The Dow Jones industrial average fell to its lowest in nearly two years, the first major US stock index to fall below its June low, on fears that aggressive interest rate hikes will spark a recession.
The large stock index came close to falling 20% below its all-time closing high on Jan. 4, which would confirm at close that it is in a bear market, by a commonly used definition. The S&P 500 confirmed that it was in a bear market in June and the Nasdaq in March.
The Dow Jones Industrial Average is down 408.50 points, or 1.4%, at 29,668.18, after falling briefly before this year’s low of 29,653.29 points on June 17. The S&P 500 was down 65.07 points, or 1.7%, at 3,692.92, and the Nasdaq Composite was down 220.27 points, or 2%, at 10,846.54.
This Friday it was learned that the business activity in the United States contracted for the third consecutive month in September, although it did so at a slower rate than in the previous month. The S&PGlobal The U.S. Composite Output PMI, which tracks the manufacturing and services sectors, rose to 49.3 this month from a final reading of 44.6 in August, it said on Friday. However, it remains below 50, which indicates a contraction in private sector activity.
The The country’s Gross Domestic Product contracted in two consecutive quarters. The economy is slowing as the Federal Reserve aggressively tightens monetary policy to cool demand and return inflation to the US central bank’s 2% target. On Wednesday, the entity raised interest rates by 75 basis points, its third consecutive increase of that magnitude, and has indicated that there will be more important increases this year in an attempt to contain the inflation which in August registered 8.3% year-on-year, less than in the previous month but more than expected.
The dollar also hits its maximum in two decades and the bonds rise again in fear of a new rise in rates, while the assets of the United Kingdom collapse after the announcement of tax cuts in that country and an increase in indebtedness. The pound collapsed and broke through the symbolic barrier of $1.10 for the first time in 37 years.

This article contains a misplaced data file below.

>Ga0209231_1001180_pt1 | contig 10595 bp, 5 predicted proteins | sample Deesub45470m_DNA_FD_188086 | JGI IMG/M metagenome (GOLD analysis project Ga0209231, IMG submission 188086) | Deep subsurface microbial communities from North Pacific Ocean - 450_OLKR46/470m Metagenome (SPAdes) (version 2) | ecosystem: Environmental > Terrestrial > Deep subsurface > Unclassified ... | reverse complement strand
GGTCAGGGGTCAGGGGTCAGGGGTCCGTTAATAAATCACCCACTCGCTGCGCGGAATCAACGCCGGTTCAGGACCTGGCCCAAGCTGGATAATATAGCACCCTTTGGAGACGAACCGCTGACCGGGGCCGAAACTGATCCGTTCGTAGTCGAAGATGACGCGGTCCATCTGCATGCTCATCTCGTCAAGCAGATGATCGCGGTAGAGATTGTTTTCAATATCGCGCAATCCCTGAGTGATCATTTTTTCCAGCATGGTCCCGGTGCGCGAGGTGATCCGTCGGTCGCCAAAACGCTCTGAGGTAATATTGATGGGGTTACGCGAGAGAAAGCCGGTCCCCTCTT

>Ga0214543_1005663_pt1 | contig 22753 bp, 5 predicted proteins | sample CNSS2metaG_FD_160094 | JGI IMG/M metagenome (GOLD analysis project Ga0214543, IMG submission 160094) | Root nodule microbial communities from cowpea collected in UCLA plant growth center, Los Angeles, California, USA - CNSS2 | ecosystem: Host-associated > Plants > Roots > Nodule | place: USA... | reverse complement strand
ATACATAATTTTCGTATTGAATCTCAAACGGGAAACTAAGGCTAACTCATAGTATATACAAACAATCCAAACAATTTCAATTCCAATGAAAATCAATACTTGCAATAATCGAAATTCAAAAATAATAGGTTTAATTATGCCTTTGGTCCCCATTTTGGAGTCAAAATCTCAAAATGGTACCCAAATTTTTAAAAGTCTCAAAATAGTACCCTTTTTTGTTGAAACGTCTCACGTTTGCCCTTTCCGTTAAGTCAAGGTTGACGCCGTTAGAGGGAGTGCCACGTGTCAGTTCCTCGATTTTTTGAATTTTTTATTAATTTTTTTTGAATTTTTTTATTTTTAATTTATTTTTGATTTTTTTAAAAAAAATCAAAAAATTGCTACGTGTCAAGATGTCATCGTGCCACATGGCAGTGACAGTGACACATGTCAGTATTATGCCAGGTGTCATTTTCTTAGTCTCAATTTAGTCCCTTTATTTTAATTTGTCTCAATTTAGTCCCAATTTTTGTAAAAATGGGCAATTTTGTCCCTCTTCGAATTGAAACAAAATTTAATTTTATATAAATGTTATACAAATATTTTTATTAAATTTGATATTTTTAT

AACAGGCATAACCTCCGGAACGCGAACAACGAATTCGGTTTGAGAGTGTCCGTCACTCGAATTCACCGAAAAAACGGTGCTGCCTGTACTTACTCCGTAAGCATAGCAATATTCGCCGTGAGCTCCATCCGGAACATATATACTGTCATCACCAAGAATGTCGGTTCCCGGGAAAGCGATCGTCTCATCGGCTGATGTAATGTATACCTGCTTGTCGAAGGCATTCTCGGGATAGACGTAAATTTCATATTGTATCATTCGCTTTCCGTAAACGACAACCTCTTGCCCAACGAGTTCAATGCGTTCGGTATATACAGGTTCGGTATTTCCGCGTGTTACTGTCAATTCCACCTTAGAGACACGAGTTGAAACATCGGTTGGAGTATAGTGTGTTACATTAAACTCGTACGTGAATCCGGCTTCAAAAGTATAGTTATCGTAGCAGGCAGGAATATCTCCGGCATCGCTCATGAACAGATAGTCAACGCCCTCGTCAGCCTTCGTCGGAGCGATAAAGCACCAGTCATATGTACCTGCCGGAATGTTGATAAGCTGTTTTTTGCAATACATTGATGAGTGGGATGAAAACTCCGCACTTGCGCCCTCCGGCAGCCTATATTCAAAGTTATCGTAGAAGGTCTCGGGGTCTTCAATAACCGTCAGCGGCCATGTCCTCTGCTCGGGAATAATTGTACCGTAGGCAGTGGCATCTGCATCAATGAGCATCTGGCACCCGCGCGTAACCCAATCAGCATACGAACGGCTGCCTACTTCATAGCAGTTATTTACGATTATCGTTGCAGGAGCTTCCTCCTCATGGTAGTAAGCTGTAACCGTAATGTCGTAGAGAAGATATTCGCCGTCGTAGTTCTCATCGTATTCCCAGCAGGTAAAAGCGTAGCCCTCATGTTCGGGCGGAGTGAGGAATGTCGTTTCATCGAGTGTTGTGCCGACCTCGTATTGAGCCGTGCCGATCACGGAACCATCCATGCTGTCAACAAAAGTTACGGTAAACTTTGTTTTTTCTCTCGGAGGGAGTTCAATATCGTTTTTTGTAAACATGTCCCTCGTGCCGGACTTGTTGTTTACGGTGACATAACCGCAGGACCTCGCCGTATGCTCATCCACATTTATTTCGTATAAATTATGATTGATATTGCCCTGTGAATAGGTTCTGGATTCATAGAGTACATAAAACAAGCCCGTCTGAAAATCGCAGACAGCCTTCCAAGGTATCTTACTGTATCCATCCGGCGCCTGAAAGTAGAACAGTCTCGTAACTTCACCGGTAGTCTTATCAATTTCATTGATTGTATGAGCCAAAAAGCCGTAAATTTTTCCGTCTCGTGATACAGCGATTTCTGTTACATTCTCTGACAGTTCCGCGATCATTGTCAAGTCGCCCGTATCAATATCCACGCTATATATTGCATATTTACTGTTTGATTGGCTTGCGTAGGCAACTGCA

During the week the main central banks applied rate hikes or announced to do so again given the persistence of inflation. Japan intervened in the market for the first time since 1998, and banks in Sweden, Switzerland and Norway also raised their rates. The Fed, for its part, anticipated that it expects high rates to last until 2023.
world stock index MSCI hit its lowest level since mid-2020 on Friday.having lost around 12% in the month since Federal Reserve Chairman Jerome Powell made it clear that inflation needs to be brought down, despite the detrimental effects this may bring.
The Yield on 10-year debt rose 5 basis points to 3.8%another 11 1/2-year high, and is on track for its eighth straight weekly rise. Eurozone bond yields also rose sharplyand Italy’s 10-year yield hit 4.3%, its highest since late 2013, ahead of Sunday’s Italian election.
“The Fed’s latest actions leave us feeling that the end of rate hikes is nowhere near,” he said. Rick Meckler, partner at Cherry Lane Investments and added: “There is very little positive news at the moment and that could lead to some kind of final pullback. It is certainly possible that we could get closer to the lows in the short term.”
Dire prospects for a handful of companies – most recently FedEx Corp and Ford Motor Co – have also added to the woes in a seasonally weak period for markets.
Goldman Sachs has cut its year-end target for the benchmark S&P 500 index by approximately 16% to 3,600 points, down 2.5% from current levels..